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Accepted Manuscript
A new Wronskian change detection model based codebook background subtraction for visual surveillance applications
Deepak Kumar Panda, Sukadev Meher
PII:
DOI:
Reference:
S1047-3203(18)30186-X
https://doi.org/10.1016/j.jvcir.2018.07.014
YJVCI 2248
To appear in:
J. Vis. Commun. Image R.
Received Date:
Revised Date:
Accepted Date:
9 May 2017
29 November 2017
27 July 2018
Please cite this article as: D.K. Panda, S. Meher, A new Wronskian change detection model based codebook
background subtraction for visual surveillance applications, J. Vis. Commun. Image R. (2018), doi: https://doi.org/
10.1016/j.jvcir.2018.07.014
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A new Wronskian change detection model based codebook background subtraction for
visual surveillance applications
Deepak Kumar Panda, Sukadev Meher
National Institute of Technology Rourkela, 769008, Odisha, INDIA
Abstract
Background subtraction (BS) is a popular approach for detecting moving objects in video sequences for visual surveillance applications. In this paper, a new multi-channel and multi-resolution Wronskian change detection model (MCMRWM) based codebook
background subtraction is proposed for moving object detection in the presence of dynamic background conditions. In the proposed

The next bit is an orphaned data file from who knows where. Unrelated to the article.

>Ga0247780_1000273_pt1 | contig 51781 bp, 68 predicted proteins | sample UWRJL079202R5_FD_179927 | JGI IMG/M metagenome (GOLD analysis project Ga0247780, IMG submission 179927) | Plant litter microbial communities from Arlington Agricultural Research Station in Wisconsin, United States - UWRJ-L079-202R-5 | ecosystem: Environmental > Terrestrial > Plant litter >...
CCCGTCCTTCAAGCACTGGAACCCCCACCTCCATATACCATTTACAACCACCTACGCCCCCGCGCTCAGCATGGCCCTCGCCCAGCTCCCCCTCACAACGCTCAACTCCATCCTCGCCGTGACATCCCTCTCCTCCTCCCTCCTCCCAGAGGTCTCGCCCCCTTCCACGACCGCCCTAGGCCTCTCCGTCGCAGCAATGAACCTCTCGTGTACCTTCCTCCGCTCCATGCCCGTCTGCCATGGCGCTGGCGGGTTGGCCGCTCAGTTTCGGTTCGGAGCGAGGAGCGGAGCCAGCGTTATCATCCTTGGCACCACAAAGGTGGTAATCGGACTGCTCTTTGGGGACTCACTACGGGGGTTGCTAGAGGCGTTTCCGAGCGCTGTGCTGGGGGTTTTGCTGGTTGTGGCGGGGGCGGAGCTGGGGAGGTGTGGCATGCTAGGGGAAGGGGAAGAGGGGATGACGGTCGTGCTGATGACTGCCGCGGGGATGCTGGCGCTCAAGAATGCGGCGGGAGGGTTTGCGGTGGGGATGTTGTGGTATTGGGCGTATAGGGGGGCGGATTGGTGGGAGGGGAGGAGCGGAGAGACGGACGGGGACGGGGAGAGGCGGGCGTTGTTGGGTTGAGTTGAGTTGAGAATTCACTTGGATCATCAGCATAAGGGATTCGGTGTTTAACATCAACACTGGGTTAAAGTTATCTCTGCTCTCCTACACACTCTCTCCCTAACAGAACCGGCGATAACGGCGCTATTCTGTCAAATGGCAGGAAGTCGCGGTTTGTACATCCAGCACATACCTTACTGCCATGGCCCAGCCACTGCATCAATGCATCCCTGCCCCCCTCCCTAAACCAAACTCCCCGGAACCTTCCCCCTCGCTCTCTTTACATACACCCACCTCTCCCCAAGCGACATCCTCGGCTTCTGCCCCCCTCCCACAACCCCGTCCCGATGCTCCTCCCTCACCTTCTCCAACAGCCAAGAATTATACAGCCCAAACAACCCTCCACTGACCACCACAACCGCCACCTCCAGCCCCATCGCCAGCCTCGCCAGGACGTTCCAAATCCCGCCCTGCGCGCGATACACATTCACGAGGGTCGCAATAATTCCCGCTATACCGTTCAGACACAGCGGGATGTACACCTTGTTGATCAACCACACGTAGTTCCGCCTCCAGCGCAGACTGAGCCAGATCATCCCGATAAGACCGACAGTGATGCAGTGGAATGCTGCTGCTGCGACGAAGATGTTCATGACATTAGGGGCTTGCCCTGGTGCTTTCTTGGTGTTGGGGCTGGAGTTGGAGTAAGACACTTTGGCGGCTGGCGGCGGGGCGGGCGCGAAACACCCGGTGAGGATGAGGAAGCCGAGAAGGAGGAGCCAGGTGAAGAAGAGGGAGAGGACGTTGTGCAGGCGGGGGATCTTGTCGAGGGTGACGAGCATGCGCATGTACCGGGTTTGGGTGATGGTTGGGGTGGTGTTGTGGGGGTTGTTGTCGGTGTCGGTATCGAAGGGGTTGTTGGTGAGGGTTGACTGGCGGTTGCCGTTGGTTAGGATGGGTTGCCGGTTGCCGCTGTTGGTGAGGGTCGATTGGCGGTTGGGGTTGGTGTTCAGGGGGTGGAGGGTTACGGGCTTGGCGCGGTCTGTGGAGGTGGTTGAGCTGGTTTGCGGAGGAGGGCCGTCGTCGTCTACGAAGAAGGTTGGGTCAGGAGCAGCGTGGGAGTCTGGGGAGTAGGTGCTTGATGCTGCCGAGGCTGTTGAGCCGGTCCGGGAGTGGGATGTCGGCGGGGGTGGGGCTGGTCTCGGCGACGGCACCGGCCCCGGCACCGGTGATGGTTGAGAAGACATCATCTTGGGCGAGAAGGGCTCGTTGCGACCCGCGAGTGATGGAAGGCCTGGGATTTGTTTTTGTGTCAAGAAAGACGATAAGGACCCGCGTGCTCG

MCMRWM, the multi-channel information helps to reduce the false negative of the foreground object; and the multi-resolution data
suppresses the background noise resulting in reduced false positives. The proposed algorithm considers the ratio between feature
vectors of current frame to the background model or its reciprocal in an adaptive manner, depending on the l2 norm of the feature
vector, which helps to detect the foreground object completely without any false negatives. Extensive experiments are carried out
with challenging video sequences to show the efficacy of the proposed algorithm against state-of-the-art BS techniques.
Keywords: Visual surveillance, Moving object detection, Background subtraction, Dynamic backgrounds, Wronskian change
detection model, Codebook model.
1. Introduction
5
10
15
20
Detection of moving objects in video sequences has numerous applications such as: visual surveillance, traffic control and 30
surveillance, machine vision applications, optical motion capture, object-based video coding, multimedia applications, face
and gait recognition and activity recognition. Moving object
detection is the first step; and hence, accurate classification of
pixels with lowest false error is very crucial for the overall suc- 35
cess of these applications. The most widely used technique
in the presence of a static camera is background subtraction
(BS), which detects moving object by comparing every incoming frame with the up-to-date (learnt) statistical background
model and classifies moving object which appreciably deviates 40
from the model. However, the job is not so easy as it seems to
be. This is because backgrounds are changing and are usually
multi-modal in nature. Some examples of such changing background are: waving trees or bushes, flag fluttering in the wind,
ripples in water bodies, ocean waves and spouting fountain. Be- 45
sides, there is illumination variation, relocation of background
object and initialization of background model with moving objects. Foreground objects moving with different velocity and
shadows cast by them are some of the other canonical challenges.
50
2. Related works
25
Several researchers have studied and published different BS